Abstract # 157:

Scheduled for Sunday, September 20, 2009 06:30 PM-09:00 PM: Session 14 (Mission Bay Ballroom CDE) Poster Presentation


B. J. Kelly1 and M. A. Novak1,2
1University of Massachusetts, Neuroscience and Behavior Graduate Program, Tobin Hall, Amherst, MA 01003, USA, 2Psychology Department, University of Massachusetts, Tobin Hall, Amherst, MA 01003, USA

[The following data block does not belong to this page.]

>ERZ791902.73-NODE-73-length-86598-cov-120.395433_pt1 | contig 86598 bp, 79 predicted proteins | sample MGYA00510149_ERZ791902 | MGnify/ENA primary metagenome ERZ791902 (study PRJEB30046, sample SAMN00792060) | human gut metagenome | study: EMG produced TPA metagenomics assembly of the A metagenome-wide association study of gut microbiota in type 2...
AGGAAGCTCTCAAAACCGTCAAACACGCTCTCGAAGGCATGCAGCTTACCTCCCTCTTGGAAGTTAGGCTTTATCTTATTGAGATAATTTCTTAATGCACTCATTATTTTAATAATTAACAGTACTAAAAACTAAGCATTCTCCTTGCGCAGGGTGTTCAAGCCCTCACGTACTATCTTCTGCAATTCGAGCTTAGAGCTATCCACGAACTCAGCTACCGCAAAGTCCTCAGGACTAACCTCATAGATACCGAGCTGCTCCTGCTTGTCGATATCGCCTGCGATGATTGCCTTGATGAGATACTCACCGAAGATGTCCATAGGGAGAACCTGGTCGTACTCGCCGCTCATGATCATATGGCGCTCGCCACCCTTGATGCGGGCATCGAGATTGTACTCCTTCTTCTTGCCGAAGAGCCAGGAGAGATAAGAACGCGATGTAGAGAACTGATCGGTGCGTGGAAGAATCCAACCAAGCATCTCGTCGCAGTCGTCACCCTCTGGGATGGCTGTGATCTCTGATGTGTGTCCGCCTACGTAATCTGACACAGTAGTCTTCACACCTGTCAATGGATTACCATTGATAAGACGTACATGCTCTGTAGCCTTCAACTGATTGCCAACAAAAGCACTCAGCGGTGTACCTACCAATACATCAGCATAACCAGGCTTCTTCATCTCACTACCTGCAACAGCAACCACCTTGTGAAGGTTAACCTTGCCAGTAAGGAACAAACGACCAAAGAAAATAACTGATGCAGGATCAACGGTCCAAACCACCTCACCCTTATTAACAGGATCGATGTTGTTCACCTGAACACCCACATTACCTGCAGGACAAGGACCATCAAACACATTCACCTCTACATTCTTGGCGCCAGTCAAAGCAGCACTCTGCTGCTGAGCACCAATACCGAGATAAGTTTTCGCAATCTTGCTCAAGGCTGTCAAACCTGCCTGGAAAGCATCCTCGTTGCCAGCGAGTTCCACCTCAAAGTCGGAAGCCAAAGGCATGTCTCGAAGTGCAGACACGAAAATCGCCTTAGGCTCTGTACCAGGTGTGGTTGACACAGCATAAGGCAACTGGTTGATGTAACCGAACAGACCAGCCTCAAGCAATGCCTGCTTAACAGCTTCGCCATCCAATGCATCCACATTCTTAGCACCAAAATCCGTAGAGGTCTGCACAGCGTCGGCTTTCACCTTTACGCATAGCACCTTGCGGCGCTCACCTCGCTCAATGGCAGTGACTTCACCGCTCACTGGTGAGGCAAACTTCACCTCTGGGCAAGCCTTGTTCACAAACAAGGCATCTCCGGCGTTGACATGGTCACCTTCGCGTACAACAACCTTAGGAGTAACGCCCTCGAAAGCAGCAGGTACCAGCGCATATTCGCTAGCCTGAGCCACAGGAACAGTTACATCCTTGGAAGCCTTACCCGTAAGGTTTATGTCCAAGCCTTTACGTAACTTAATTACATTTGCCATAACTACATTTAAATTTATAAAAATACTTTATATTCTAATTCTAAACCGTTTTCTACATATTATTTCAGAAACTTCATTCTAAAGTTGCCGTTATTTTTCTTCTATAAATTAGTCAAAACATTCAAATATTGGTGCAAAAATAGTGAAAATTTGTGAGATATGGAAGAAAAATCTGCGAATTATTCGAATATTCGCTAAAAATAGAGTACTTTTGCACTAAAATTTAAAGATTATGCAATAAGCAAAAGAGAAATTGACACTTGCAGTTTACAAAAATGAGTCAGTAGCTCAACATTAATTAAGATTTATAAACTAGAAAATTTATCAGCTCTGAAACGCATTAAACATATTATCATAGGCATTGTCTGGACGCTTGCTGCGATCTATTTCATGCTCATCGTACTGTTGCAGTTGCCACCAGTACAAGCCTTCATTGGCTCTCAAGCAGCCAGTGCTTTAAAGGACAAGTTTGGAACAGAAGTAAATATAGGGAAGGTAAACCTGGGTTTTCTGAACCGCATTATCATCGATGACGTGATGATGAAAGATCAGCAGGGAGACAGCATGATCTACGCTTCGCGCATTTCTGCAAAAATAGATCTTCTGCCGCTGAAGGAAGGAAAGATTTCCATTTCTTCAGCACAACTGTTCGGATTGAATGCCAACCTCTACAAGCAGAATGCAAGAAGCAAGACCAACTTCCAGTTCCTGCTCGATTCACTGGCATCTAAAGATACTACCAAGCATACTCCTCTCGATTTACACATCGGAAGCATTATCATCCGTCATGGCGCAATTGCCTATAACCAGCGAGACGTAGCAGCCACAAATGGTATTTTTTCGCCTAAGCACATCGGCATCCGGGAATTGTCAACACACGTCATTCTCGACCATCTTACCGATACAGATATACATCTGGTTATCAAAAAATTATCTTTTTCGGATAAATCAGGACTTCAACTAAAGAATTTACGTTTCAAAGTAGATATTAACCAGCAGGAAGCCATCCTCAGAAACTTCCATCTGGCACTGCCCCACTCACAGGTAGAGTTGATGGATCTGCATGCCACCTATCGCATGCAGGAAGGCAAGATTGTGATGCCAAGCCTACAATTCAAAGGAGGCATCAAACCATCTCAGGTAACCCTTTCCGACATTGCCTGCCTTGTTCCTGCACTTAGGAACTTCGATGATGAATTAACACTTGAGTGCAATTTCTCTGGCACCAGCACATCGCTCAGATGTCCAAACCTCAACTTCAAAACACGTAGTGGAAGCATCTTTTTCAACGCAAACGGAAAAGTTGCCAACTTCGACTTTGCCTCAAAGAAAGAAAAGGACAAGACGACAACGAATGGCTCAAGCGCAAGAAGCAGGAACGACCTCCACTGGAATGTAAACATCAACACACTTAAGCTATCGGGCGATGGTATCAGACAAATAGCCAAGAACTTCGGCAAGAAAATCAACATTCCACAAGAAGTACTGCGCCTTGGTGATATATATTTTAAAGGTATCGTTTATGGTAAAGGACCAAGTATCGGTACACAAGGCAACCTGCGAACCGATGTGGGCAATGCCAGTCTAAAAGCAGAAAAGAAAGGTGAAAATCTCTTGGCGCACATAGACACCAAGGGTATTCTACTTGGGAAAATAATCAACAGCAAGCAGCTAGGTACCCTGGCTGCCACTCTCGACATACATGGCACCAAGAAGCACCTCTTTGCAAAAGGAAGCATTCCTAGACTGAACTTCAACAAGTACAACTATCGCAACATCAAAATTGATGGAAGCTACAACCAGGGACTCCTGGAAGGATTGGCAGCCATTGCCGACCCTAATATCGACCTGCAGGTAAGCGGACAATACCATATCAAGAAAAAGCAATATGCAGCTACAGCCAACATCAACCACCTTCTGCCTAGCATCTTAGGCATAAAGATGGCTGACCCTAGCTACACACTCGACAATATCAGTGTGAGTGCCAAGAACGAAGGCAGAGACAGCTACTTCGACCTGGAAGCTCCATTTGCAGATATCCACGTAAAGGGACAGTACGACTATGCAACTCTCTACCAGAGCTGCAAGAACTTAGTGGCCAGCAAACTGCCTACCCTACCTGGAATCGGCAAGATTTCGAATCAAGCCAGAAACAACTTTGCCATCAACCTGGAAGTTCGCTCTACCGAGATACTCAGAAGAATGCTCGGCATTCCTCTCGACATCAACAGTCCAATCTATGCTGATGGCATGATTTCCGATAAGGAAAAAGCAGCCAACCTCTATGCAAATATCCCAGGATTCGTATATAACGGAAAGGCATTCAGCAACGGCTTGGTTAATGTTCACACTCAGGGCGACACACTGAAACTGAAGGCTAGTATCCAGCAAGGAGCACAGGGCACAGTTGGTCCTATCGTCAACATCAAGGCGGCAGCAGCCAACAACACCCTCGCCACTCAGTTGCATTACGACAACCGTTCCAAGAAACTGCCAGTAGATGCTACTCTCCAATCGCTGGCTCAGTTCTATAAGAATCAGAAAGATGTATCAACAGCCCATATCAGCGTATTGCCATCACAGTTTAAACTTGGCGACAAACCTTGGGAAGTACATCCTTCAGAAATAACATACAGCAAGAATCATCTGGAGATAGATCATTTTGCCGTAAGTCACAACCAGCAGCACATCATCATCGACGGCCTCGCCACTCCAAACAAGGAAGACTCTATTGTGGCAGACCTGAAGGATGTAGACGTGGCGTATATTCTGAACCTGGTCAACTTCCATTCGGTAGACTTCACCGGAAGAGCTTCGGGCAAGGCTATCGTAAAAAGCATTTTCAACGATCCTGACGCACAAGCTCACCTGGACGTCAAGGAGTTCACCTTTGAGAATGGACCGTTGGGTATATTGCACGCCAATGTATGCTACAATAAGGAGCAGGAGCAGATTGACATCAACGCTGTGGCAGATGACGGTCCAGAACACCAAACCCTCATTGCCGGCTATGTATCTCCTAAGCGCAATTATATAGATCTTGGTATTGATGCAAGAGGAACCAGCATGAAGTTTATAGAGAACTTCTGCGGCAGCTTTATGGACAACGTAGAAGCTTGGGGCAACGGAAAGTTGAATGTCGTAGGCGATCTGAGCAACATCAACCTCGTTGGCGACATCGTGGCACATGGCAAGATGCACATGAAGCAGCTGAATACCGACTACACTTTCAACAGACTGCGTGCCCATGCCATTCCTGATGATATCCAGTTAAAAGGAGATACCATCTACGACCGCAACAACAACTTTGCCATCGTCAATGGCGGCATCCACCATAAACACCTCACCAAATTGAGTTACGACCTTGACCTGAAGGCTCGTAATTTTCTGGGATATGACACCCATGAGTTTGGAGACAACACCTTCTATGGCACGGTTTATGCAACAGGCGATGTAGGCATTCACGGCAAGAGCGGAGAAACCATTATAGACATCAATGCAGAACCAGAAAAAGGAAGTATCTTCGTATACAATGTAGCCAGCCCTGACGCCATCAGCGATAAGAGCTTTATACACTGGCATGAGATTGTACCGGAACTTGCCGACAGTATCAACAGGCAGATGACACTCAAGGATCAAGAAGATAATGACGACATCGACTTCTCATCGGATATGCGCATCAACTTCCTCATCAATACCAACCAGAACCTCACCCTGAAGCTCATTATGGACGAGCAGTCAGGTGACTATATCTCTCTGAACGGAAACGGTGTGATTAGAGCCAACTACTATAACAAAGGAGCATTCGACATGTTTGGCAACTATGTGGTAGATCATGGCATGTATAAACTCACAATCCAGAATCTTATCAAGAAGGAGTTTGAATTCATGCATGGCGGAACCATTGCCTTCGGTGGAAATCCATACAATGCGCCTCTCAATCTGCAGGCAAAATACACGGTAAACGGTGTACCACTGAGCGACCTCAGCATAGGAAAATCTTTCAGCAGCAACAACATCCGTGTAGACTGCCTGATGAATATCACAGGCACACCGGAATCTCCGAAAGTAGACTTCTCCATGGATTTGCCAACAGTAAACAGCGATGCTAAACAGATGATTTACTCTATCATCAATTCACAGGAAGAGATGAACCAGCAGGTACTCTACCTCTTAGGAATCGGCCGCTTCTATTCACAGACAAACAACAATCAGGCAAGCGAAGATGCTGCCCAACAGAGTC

Three-year-old children (Homo sapiens), but not 2-1/2-year-old children solve scale-model tasks (finding a toy in a room after seeing a replica of the toy hidden in a small model). Interestingly, 2-1/2-year-old children solve model tasks when the model and actual room are the same size. Research with nonhuman primates has demonstrated that chimpanzees (Pan troglodytes), like 3-year-old children, can solve model tasks; however, most monkeys fail to find a hidden object on a full-scale apparatus after seeing it hidden on a scale model. This study explored whether monkeys (M. mulatta), like 2-1/2-year-old children, could solve a model task when the apparatus and its referent were the same size (1:1 ratio). Adult monkeys [n=4] watched as a familiar rubber ball was hidden behind one of four doors on an apparatus. A second identically-sized apparatus was then presented and the monkeys searched for a replica of the ball. The mean proportion of correct first searches was compared to the expected mean [0.25]. As a group, monkeys found the ball significantly more than chance [Mean=0.546, t(3)=3.79, p<0.05] and individually three monkeys solved the task [Binomial probabilities, p<0.05]. This is the first study to test comprehension of a 1:1 scale-model task in nonhuman primates. The data support the conclusion that as with 2-1/2-year-old children, decreasing the size difference between a model and its referent increases the subject’s ability to mentally represent space using 3-dimensional stimuli.